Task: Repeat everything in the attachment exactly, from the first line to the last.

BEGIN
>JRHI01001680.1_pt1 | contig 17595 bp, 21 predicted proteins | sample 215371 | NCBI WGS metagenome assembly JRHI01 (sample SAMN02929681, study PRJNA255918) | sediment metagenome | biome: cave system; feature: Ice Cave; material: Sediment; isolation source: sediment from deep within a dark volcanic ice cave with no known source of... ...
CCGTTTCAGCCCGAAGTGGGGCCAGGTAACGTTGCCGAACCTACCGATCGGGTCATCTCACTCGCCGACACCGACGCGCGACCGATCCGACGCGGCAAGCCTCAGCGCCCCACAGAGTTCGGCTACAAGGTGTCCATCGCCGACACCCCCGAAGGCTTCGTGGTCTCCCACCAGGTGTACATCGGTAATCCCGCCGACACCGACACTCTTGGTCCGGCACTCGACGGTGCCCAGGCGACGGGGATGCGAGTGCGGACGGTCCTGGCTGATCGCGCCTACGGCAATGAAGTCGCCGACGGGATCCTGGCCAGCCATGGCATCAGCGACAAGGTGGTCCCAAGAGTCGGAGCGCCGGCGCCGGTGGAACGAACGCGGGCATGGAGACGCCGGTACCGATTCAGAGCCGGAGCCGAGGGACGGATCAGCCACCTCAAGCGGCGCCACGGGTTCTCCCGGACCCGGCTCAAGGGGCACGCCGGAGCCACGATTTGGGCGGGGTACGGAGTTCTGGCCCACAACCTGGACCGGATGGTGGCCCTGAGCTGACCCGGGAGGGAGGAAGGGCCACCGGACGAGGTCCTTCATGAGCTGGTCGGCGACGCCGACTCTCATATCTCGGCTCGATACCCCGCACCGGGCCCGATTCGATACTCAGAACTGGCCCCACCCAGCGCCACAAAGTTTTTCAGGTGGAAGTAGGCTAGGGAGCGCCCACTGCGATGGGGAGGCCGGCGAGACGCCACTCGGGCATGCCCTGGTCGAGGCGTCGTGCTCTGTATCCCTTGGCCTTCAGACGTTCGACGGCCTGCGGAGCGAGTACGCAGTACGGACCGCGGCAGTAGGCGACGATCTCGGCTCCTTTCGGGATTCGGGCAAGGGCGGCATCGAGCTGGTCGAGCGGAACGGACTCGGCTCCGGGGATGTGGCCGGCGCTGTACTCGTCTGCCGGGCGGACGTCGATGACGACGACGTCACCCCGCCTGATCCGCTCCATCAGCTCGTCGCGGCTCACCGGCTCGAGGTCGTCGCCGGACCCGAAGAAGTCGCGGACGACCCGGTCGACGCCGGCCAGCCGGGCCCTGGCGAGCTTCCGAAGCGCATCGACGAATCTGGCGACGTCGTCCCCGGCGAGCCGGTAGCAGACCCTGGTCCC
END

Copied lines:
>JRHI01001680.1_pt1 | contig 17595 bp, 21 predicted proteins | sample 215371 | NCBI WGS metagenome assembly JRHI01 (sample SAMN02929681, study PRJNA255918) | sediment metagenome | biome: cave system; feature: Ice Cave; material: Sediment; isolation source: sediment from deep within a dark volcanic ice cave with no known source of... ...
CCGTTTCAGCCCGAAGTGGGGCCAGGTAACGTTGCCGAACCTACCGATCGGGTCATCTCACTCGCCGACACCGACGCGCGACCGATCCGACGCGGCAAGCCTCAGCGCCCCACAGAGTTCGGCTACAAGGTGTCCATCGCCGACACCCCCGAAGGCTTCGTGGTCTCCCACCAGGTGTACATCGGTAATCCCGCCGACACCGACACTCTTGGTCCGGCACTCGACGGTGCCCAGGCGACGGGGATGCGAGTGCGGACGGTCCTGGCTGATCGCGCCTACGGCAATGAAGTCGCCGACGGGATCCTGGCCAGCCATGGCATCAGCGACAAGGTGGTCCCAAGAGTCGGAGCGCCGGCGCCGGTGGAACGAACGCGGGCATGGAGACGCCGGTACCGATTCAGAGCCGGAGCCGAGGGACGGATCAGCCACCTCAAGCGGCGCCACGGGTTCTCCCGGACCCGGCTCAAGGGGCACGCCGGAGCCACGATTTGGGCGGGGTACGGAGTTCTGGCCCACAACCTGGACCGGATGGTGGCCCTGAGCTGACCCGGGAGGGAGGAAGGGCCACCGGACGAGGTCCTTCATGAGCTGGTCGGCGACGCCGACTCTCATATCTCGGCTCGATACCCCGCACCGGGCCCGATTCGATACTCAGAACTGGCCCCACCCAGCGCCACAAAGTTTTTCAGGTGGAAGTAGGCTAGGGAGCGCCCACTGCGATGGGGAGGCCGGCGAGACGCCACTCGGGCATGCCCTGGTCGAGGCGTCGTGCTCTGTATCCCTTGGCCTTCAGACGTTCGACGGCCTGCGGAGCGAGTACGCAGTACGGACCGCGGCAGTAGGCGACGATCTCGGCTCCTTTCGGGATTCGGGCAAGGGCGGCATCGAGCTGGTCGAGCGGAACGGACTCGGCTCCGGGGATGTGGCCGGCGCTGTACTCGTCTGCCGGGCGGACGTCGATGACGACGACGTCACCCCGCCTGATCCGCTCCATCAGCTCGTCGCGGCTCACCGGCTCGAGGTCGTCGCCGGACCCGAAGAAGTCGCGGACGACCCGGTCGACGCCGGCCAGCCGGGCCCTGGCGAGCTTCCGAAGCGCATCGACGAATCTGGCGACGTCGTCCCCGGCGAGCCGGTAGCAGACCCTGGTCCC